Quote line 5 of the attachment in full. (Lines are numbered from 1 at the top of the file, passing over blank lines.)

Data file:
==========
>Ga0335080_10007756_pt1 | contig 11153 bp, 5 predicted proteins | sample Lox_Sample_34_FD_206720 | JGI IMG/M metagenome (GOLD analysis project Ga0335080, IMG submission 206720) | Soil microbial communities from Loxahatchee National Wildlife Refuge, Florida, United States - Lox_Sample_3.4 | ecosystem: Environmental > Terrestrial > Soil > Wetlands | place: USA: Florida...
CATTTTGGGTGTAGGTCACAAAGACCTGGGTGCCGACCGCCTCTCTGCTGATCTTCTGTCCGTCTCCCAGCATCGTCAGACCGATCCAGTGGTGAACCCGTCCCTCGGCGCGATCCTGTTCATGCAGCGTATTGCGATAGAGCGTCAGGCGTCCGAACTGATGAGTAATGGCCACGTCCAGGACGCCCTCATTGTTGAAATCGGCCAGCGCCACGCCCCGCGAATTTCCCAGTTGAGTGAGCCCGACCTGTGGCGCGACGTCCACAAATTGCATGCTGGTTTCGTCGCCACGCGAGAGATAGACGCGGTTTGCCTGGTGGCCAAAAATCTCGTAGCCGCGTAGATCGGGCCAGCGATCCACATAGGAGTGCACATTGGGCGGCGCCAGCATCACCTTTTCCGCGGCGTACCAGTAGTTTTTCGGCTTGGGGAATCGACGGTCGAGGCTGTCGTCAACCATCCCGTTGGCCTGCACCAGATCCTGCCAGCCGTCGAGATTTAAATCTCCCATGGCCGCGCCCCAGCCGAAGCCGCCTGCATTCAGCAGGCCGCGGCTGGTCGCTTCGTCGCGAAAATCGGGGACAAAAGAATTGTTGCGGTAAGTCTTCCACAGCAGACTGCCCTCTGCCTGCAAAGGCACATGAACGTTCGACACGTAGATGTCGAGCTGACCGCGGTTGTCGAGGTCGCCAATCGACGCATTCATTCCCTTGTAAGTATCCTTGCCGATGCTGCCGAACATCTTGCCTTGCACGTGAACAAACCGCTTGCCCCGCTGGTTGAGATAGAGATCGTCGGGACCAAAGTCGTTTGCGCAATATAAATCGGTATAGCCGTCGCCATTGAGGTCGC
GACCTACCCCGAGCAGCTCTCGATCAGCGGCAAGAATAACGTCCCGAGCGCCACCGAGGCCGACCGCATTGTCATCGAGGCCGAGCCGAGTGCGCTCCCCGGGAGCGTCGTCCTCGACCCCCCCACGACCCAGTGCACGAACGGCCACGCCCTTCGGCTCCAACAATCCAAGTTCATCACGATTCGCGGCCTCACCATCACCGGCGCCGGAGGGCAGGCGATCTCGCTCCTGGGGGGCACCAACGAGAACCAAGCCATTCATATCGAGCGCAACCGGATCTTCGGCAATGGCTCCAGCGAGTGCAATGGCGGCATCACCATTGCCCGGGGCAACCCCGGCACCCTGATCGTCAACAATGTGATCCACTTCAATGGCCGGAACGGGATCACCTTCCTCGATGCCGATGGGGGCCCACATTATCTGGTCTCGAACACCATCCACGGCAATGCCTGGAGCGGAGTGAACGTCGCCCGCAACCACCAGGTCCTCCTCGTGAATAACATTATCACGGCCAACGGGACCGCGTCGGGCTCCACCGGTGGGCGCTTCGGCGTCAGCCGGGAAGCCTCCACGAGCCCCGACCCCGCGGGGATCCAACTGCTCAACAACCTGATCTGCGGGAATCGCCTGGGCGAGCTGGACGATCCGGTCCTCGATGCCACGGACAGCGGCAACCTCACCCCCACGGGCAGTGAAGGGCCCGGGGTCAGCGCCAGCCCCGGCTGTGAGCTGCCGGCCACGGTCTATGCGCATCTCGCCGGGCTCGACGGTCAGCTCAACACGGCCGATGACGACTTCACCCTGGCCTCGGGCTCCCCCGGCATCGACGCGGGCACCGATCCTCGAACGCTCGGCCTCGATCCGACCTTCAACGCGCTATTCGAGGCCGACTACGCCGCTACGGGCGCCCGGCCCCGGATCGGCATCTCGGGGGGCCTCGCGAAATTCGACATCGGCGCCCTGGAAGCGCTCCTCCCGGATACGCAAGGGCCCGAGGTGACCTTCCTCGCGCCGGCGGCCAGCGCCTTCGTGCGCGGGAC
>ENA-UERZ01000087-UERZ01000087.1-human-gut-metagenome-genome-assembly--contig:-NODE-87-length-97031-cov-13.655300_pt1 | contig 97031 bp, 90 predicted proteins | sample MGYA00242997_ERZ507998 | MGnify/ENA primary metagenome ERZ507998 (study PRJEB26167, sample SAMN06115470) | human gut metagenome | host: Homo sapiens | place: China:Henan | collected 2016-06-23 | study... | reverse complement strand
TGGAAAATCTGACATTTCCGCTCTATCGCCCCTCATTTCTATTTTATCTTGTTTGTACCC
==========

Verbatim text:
TGGAAAATCTGACATTTCCGCTCTATCGCCCCTCATTTCTATTTTATCTTGTTTGTACCC